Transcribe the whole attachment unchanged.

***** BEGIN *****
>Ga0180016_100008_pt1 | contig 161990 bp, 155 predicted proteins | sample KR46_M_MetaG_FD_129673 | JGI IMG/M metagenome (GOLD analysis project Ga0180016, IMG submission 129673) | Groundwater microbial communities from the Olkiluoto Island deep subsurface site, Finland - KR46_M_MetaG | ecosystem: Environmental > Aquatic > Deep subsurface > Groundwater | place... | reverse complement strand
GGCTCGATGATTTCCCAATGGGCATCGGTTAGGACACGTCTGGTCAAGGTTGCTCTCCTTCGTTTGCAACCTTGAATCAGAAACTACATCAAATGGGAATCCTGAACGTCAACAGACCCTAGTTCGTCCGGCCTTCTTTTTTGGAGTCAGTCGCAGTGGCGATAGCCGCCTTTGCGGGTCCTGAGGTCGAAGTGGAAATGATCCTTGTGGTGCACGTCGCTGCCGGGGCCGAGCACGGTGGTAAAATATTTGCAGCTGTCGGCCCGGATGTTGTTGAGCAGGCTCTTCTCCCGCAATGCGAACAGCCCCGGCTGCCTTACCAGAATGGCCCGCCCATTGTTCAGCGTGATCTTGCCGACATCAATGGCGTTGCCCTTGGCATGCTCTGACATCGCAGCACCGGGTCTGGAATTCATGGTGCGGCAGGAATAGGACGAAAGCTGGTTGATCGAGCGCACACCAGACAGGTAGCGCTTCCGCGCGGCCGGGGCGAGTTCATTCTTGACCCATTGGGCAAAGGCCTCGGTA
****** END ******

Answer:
>Ga0180016_100008_pt1 | contig 161990 bp, 155 predicted proteins | sample KR46_M_MetaG_FD_129673 | JGI IMG/M metagenome (GOLD analysis project Ga0180016, IMG submission 129673) | Groundwater microbial communities from the Olkiluoto Island deep subsurface site, Finland - KR46_M_MetaG | ecosystem: Environmental > Aquatic > Deep subsurface > Groundwater | place... | reverse complement strand
GGCTCGATGATTTCCCAATGGGCATCGGTTAGGACACGTCTGGTCAAGGTTGCTCTCCTTCGTTTGCAACCTTGAATCAGAAACTACATCAAATGGGAATCCTGAACGTCAACAGACCCTAGTTCGTCCGGCCTTCTTTTTTGGAGTCAGTCGCAGTGGCGATAGCCGCCTTTGCGGGTCCTGAGGTCGAAGTGGAAATGATCCTTGTGGTGCACGTCGCTGCCGGGGCCGAGCACGGTGGTAAAATATTTGCAGCTGTCGGCCCGGATGTTGTTGAGCAGGCTCTTCTCCCGCAATGCGAACAGCCCCGGCTGCCTTACCAGAATGGCCCGCCCATTGTTCAGCGTGATCTTGCCGACATCAATGGCGTTGCCCTTGGCATGCTCTGACATCGCAGCACCGGGTCTGGAATTCATGGTGCGGCAGGAATAGGACGAAAGCTGGTTGATCGAGCGCACACCAGACAGGTAGCGCTTCCGCGCGGCCGGGGCGAGTTCATTCTTGACCCATTGGGCAAAGGCCTCGGTA